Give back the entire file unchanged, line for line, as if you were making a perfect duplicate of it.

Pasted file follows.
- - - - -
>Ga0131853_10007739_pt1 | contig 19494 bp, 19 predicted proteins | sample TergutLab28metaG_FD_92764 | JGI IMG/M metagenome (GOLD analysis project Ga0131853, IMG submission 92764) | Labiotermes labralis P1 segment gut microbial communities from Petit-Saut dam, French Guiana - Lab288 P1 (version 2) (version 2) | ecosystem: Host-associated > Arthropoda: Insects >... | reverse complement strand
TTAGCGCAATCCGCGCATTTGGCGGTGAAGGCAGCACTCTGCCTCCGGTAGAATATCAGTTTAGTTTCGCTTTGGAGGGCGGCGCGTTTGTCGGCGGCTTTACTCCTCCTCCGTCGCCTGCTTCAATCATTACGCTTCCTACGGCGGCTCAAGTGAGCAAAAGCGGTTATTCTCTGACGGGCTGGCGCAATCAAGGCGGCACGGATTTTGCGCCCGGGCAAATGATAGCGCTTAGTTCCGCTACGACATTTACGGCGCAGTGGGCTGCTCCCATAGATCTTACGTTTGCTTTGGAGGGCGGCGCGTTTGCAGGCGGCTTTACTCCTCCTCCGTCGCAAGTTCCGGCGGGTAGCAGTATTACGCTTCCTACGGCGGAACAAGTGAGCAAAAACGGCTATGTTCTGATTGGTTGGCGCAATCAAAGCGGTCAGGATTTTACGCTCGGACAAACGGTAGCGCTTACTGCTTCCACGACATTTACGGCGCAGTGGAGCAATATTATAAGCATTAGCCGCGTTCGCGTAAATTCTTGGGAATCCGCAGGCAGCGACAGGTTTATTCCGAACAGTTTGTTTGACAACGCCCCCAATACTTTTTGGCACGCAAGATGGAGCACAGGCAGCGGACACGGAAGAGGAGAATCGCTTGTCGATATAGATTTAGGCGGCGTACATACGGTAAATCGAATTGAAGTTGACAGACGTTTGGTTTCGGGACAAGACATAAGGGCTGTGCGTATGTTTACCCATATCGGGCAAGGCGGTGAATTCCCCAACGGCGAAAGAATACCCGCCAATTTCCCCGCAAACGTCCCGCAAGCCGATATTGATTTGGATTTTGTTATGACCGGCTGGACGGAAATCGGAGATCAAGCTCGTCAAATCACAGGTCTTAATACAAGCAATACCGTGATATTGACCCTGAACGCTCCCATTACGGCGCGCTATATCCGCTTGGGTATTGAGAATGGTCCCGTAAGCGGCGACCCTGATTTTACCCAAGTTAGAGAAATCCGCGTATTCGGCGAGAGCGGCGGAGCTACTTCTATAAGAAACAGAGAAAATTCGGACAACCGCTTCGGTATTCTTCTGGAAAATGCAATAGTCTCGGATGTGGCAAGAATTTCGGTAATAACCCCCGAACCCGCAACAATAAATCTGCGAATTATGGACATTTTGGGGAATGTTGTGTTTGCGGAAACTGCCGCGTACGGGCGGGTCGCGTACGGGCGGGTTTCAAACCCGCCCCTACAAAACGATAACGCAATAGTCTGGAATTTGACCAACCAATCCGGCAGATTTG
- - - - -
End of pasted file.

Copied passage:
>Ga0131853_10007739_pt1 | contig 19494 bp, 19 predicted proteins | sample TergutLab28metaG_FD_92764 | JGI IMG/M metagenome (GOLD analysis project Ga0131853, IMG submission 92764) | Labiotermes labralis P1 segment gut microbial communities from Petit-Saut dam, French Guiana - Lab288 P1 (version 2) (version 2) | ecosystem: Host-associated > Arthropoda: Insects >... | reverse complement strand
TTAGCGCAATCCGCGCATTTGGCGGTGAAGGCAGCACTCTGCCTCCGGTAGAATATCAGTTTAGTTTCGCTTTGGAGGGCGGCGCGTTTGTCGGCGGCTTTACTCCTCCTCCGTCGCCTGCTTCAATCATTACGCTTCCTACGGCGGCTCAAGTGAGCAAAAGCGGTTATTCTCTGACGGGCTGGCGCAATCAAGGCGGCACGGATTTTGCGCCCGGGCAAATGATAGCGCTTAGTTCCGCTACGACATTTACGGCGCAGTGGGCTGCTCCCATAGATCTTACGTTTGCTTTGGAGGGCGGCGCGTTTGCAGGCGGCTTTACTCCTCCTCCGTCGCAAGTTCCGGCGGGTAGCAGTATTACGCTTCCTACGGCGGAACAAGTGAGCAAAAACGGCTATGTTCTGATTGGTTGGCGCAATCAAAGCGGTCAGGATTTTACGCTCGGACAAACGGTAGCGCTTACTGCTTCCACGACATTTACGGCGCAGTGGAGCAATATTATAAGCATTAGCCGCGTTCGCGTAAATTCTTGGGAATCCGCAGGCAGCGACAGGTTTATTCCGAACAGTTTGTTTGACAACGCCCCCAATACTTTTTGGCACGCAAGATGGAGCACAGGCAGCGGACACGGAAGAGGAGAATCGCTTGTCGATATAGATTTAGGCGGCGTACATACGGTAAATCGAATTGAAGTTGACAGACGTTTGGTTTCGGGACAAGACATAAGGGCTGTGCGTATGTTTACCCATATCGGGCAAGGCGGTGAATTCCCCAACGGCGAAAGAATACCCGCCAATTTCCCCGCAAACGTCCCGCAAGCCGATATTGATTTGGATTTTGTTATGACCGGCTGGACGGAAATCGGAGATCAAGCTCGTCAAATCACAGGTCTTAATACAAGCAATACCGTGATATTGACCCTGAACGCTCCCATTACGGCGCGCTATATCCGCTTGGGTATTGAGAATGGTCCCGTAAGCGGCGACCCTGATTTTACCCAAGTTAGAGAAATCCGCGTATTCGGCGAGAGCGGCGGAGCTACTTCTATAAGAAACAGAGAAAATTCGGACAACCGCTTCGGTATTCTTCTGGAAAATGCAATAGTCTCGGATGTGGCAAGAATTTCGGTAATAACCCCCGAACCCGCAACAATAAATCTGCGAATTATGGACATTTTGGGGAATGTTGTGTTTGCGGAAACTGCCGCGTACGGGCGGGTCGCGTACGGGCGGGTTTCAAACCCGCCCCTACAAAACGATAACGCAATAGTCTGGAATTTGACCAACCAATCCGGCAGATTTG